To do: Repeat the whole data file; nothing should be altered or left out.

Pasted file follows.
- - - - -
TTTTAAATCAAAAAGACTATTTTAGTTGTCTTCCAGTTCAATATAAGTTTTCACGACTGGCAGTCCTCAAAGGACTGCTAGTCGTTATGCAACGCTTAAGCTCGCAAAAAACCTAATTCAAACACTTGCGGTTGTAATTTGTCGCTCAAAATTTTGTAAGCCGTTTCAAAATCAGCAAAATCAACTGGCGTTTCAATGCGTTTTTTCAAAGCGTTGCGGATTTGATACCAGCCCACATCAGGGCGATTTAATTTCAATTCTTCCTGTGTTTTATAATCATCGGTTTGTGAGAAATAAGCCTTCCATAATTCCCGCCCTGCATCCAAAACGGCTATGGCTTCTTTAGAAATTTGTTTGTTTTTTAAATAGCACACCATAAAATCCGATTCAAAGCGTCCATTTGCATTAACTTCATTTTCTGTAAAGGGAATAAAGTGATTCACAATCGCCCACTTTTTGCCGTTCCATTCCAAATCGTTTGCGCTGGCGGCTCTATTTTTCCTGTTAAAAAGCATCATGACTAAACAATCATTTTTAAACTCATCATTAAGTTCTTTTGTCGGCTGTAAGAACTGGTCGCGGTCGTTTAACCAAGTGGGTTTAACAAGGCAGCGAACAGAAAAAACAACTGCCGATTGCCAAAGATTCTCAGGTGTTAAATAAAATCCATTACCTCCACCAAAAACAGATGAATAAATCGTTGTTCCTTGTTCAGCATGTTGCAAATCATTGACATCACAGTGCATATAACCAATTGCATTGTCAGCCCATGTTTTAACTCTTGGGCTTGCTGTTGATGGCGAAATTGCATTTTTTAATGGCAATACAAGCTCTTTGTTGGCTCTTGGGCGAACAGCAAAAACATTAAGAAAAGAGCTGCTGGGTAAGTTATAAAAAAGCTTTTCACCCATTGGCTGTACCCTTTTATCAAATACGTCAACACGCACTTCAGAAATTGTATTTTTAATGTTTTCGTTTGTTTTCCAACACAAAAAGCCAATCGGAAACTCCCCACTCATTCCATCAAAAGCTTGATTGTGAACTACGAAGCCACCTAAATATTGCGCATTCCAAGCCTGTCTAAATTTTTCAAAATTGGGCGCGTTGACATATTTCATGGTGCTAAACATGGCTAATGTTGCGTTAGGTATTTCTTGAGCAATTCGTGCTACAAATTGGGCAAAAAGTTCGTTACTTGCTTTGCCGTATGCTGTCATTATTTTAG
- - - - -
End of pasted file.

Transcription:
TTTTAAATCAAAAAGACTATTTTAGTTGTCTTCCAGTTCAATATAAGTTTTCACGACTGGCAGTCCTCAAAGGACTGCTAGTCGTTATGCAACGCTTAAGCTCGCAAAAAACCTAATTCAAACACTTGCGGTTGTAATTTGTCGCTCAAAATTTTGTAAGCCGTTTCAAAATCAGCAAAATCAACTGGCGTTTCAATGCGTTTTTTCAAAGCGTTGCGGATTTGATACCAGCCCACATCAGGGCGATTTAATTTCAATTCTTCCTGTGTTTTATAATCATCGGTTTGTGAGAAATAAGCCTTCCATAATTCCCGCCCTGCATCCAAAACGGCTATGGCTTCTTTAGAAATTTGTTTGTTTTTTAAATAGCACACCATAAAATCCGATTCAAAGCGTCCATTTGCATTAACTTCATTTTCTGTAAAGGGAATAAAGTGATTCACAATCGCCCACTTTTTGCCGTTCCATTCCAAATCGTTTGCGCTGGCGGCTCTATTTTTCCTGTTAAAAAGCATCATGACTAAACAATCATTTTTAAACTCATCATTAAGTTCTTTTGTCGGCTGTAAGAACTGGTCGCGGTCGTTTAACCAAGTGGGTTTAACAAGGCAGCGAACAGAAAAAACAACTGCCGATTGCCAAAGATTCTCAGGTGTTAAATAAAATCCATTACCTCCACCAAAAACAGATGAATAAATCGTTGTTCCTTGTTCAGCATGTTGCAAATCATTGACATCACAGTGCATATAACCAATTGCATTGTCAGCCCATGTTTTAACTCTTGGGCTTGCTGTTGATGGCGAAATTGCATTTTTTAATGGCAATACAAGCTCTTTGTTGGCTCTTGGGCGAACAGCAAAAACATTAAGAAAAGAGCTGCTGGGTAAGTTATAAAAAAGCTTTTCACCCATTGGCTGTACCCTTTTATCAAATACGTCAACACGCACTTCAGAAATTGTATTTTTAATGTTTTCGTTTGTTTTCCAACACAAAAAGCCAATCGGAAACTCCCCACTCATTCCATCAAAAGCTTGATTGTGAACTACGAAGCCACCTAAATATTGCGCATTCCAAGCCTGTCTAAATTTTTCAAAATTGGGCGCGTTGACATATTTCATGGTGCTAAACATGGCTAATGTTGCGTTAGGTATTTCTTGAGCAATTCGTGCTACAAATTGGGCAAAAAGTTCGTTACTTGCTTTGCCGTATGCTGTCATTATTTTAG